Before we tear open the wax wrapper here and reveal five more cards in our recurring series, two quick notes:
1. Remember, we’re counting down just Topps cards here, as part-homage, part-counterpoint to Topps’s unveiling of its top 60 cards in celebration of its 60th anniversary. In other words, revered and iconic cards by other companies, such as the 1989 Upper Deck Ken Griffey Jr. rookie or the infamous 1989 Fleer Billy Ripken “[bad word]face” card won’t be included here. If you’ve got a problem with that, take it up with Billy Martin and his blurry hand here.
2. While these are cards Nos. 6-10 in this project, we haven’t been ranking them in any particular order. I’m thinking when we’re done, maybe we will do that in a gallery of some sort, counting down the top 50, or top 25 or something, and maybe add a poll for you guys to vote. If you’ve got a brighter idea than that, please share it in the comments.
OK, let’s get to the cardboard . . .
1960 Carl Yastrzemski
In our leadoff episode we featured Teddy Ballgame. So it seems only appropriate to follow up with Yaz, who followed him in Fenway Park’s left field and never wilted in the shadow of Williams or the Monster — and never you mind that his position here is listed as second base. Perhaps we’ll feature a Jim Rice down the road as well, but the Red Sox’ amazing left field legacy for our purposes probably ends well before Mike Greenwell. (And as much as we admired him, Troy O’Leary won’t make it unless we extend this thing to a Top 6,000 or so.) Actually, had a debate with a friend who said Yaz doesn’t even belong in the Top 60 and that including him over someone such as Al Kaline would be biased. To that, our response is two-fold:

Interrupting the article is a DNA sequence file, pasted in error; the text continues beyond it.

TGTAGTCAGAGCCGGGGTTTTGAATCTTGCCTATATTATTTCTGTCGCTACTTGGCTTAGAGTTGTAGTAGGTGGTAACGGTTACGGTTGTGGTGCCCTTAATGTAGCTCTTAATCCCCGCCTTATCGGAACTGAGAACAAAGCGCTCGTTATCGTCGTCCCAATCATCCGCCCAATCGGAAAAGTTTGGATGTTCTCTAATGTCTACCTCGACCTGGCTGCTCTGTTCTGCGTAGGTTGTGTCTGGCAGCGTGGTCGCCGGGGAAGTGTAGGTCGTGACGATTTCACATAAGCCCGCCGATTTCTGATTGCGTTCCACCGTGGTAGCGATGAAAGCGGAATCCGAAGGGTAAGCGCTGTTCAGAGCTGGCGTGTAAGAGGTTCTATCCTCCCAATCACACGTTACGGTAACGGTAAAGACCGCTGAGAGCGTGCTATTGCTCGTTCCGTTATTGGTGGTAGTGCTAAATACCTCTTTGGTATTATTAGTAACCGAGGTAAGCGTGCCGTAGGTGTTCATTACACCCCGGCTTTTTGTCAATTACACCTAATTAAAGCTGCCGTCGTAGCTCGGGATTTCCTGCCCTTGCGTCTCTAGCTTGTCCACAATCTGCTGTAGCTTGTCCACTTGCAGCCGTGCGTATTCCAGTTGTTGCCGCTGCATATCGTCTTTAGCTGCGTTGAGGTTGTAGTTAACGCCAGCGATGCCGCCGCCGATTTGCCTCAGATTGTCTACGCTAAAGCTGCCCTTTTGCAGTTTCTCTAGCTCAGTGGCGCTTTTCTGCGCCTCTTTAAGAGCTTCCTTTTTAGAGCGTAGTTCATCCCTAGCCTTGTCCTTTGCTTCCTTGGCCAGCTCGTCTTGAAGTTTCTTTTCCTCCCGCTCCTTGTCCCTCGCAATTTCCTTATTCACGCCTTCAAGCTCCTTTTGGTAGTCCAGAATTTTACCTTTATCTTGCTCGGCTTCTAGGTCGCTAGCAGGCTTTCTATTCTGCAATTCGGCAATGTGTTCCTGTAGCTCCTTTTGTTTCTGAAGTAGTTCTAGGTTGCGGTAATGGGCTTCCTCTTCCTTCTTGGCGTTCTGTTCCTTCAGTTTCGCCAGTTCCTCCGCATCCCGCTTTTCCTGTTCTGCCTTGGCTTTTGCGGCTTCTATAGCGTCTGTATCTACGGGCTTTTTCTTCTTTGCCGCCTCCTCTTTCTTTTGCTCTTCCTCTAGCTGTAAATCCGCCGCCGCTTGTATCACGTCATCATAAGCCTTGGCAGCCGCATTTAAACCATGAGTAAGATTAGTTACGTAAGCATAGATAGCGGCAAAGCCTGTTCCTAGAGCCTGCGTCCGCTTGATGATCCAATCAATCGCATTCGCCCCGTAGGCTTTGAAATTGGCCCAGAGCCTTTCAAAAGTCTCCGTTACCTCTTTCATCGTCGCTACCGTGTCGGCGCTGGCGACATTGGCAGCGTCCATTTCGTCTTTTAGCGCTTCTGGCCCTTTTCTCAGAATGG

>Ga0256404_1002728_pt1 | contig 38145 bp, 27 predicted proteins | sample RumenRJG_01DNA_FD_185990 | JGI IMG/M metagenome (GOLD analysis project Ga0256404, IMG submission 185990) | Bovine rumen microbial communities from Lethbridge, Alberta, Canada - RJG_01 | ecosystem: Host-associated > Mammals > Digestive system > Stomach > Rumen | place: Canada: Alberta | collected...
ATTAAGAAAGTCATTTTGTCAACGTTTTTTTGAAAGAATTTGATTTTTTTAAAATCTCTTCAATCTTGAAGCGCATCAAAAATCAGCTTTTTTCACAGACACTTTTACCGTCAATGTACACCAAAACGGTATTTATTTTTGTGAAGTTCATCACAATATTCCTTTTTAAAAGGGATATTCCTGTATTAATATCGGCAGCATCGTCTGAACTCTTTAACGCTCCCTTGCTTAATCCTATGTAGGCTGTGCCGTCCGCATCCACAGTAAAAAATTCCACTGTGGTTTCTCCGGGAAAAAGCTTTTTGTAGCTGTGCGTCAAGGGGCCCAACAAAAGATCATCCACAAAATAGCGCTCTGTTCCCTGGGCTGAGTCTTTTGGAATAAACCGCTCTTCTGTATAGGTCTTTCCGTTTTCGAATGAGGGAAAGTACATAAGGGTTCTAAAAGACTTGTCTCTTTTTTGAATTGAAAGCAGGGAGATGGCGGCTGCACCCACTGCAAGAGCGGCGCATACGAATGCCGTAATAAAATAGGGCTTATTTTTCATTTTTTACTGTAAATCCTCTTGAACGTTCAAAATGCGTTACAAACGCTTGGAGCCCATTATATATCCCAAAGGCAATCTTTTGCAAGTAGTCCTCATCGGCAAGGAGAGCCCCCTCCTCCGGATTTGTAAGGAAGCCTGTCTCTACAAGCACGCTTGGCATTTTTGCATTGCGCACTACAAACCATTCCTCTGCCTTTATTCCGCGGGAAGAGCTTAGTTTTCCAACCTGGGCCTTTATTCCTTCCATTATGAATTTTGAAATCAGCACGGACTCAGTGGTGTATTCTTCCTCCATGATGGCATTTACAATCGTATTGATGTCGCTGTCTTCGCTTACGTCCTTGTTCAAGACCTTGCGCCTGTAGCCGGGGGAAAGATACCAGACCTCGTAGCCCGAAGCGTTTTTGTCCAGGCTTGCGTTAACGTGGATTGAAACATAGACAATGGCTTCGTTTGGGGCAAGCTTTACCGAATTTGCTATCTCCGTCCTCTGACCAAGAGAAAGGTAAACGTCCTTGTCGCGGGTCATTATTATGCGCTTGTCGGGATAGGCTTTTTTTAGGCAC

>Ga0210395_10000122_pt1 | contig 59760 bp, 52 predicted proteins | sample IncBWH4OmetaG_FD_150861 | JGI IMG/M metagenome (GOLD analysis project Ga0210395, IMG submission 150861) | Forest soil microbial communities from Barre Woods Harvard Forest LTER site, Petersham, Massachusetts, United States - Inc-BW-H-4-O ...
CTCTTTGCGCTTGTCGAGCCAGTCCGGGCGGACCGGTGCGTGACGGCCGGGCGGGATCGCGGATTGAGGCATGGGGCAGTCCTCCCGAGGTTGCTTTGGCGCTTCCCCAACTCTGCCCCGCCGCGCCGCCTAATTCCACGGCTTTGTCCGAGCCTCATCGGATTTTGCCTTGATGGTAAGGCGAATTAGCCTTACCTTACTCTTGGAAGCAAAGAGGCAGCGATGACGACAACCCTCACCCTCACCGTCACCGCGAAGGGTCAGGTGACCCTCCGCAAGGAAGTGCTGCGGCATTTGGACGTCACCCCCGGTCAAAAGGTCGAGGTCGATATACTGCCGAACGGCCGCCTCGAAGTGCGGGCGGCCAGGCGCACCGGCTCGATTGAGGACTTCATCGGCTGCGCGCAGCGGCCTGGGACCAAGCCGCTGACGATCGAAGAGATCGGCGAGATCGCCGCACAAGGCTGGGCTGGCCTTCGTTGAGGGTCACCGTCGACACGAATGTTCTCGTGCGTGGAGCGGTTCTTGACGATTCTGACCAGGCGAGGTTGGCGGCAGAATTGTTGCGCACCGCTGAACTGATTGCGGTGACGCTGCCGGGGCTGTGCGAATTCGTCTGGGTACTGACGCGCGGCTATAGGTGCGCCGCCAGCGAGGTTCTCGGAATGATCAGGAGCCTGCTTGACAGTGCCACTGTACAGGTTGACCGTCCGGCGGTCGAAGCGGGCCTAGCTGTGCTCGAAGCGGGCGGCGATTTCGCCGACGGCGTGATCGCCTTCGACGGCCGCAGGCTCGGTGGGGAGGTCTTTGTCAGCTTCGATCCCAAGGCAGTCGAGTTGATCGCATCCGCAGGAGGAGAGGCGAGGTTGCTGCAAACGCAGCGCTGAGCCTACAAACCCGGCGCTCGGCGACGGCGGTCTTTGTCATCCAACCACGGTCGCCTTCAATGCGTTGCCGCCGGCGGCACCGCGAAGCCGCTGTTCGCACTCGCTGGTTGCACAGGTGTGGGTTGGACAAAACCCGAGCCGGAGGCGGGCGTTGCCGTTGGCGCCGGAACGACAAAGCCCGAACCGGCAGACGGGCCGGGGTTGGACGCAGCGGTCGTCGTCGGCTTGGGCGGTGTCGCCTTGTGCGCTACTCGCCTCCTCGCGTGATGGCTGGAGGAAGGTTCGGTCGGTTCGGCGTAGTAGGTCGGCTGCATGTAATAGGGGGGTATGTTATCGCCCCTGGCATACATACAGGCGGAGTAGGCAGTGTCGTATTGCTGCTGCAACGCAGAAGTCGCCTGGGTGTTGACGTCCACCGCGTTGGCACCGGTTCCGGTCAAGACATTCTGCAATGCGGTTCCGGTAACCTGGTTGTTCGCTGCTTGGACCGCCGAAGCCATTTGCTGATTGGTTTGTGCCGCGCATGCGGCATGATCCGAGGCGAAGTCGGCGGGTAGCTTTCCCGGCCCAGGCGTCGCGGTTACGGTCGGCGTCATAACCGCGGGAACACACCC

1. Of course this is biased! I grew up a Red Sox fan! Who did you expect, Roy White?
2. Don’t include Yaz? Heck, it was hard to choose just one. Because he played so long and during the golden years of collecting, there were many more cards of him that would have been worthy selections; ’66, because it’s a rare, candid action shot of him . . . smiling; ’67 because of the dream that proved possible; ’76, for the classic follow-through; ‘and finally, this retro gem from ’77, because if there’s anything that captures the essence of this project (and this blog itself on many days), it’s the enjoyment we get from turning back the clock.
1952 Gus Zernial
Our list wouldn’t be complete without perhaps the most inexplicably goofy baseball card of all-time, save for perhaps this high-fructose corn syrupy one that found its way into packs 24 years later. Looking at grinning Mr. Zernial here, I wouldn’t know where to begin . . . which is why, once again, we are thankful for the wit of Fred C. Harris and Brendan C. Boyd in their seminal, timeless “Great American Baseball Card Flipping, Trading and Bubble Gum Book,” which captured the essence of Cardboard Gus with nary a wasted word back in 1973:
How do you suppose they got those baseballs to stay up there anyway? Nails? Scotch tape? Postage stamp hinges? And why do you think Gus is giving us the high sign? Is he trying to assure us that everything is ok? Is he trying to indicate to us that he thinks the Athletics are a big zero? Does he want a cinnamon doughnut to go? And why is he wearing a pink undershirt?
What more is there to say? I mean, besides that yes, I would like a cinnamon doughnut to go. And if you don’t own this book, your sports library is incomplete, son.
1956 Willie Mays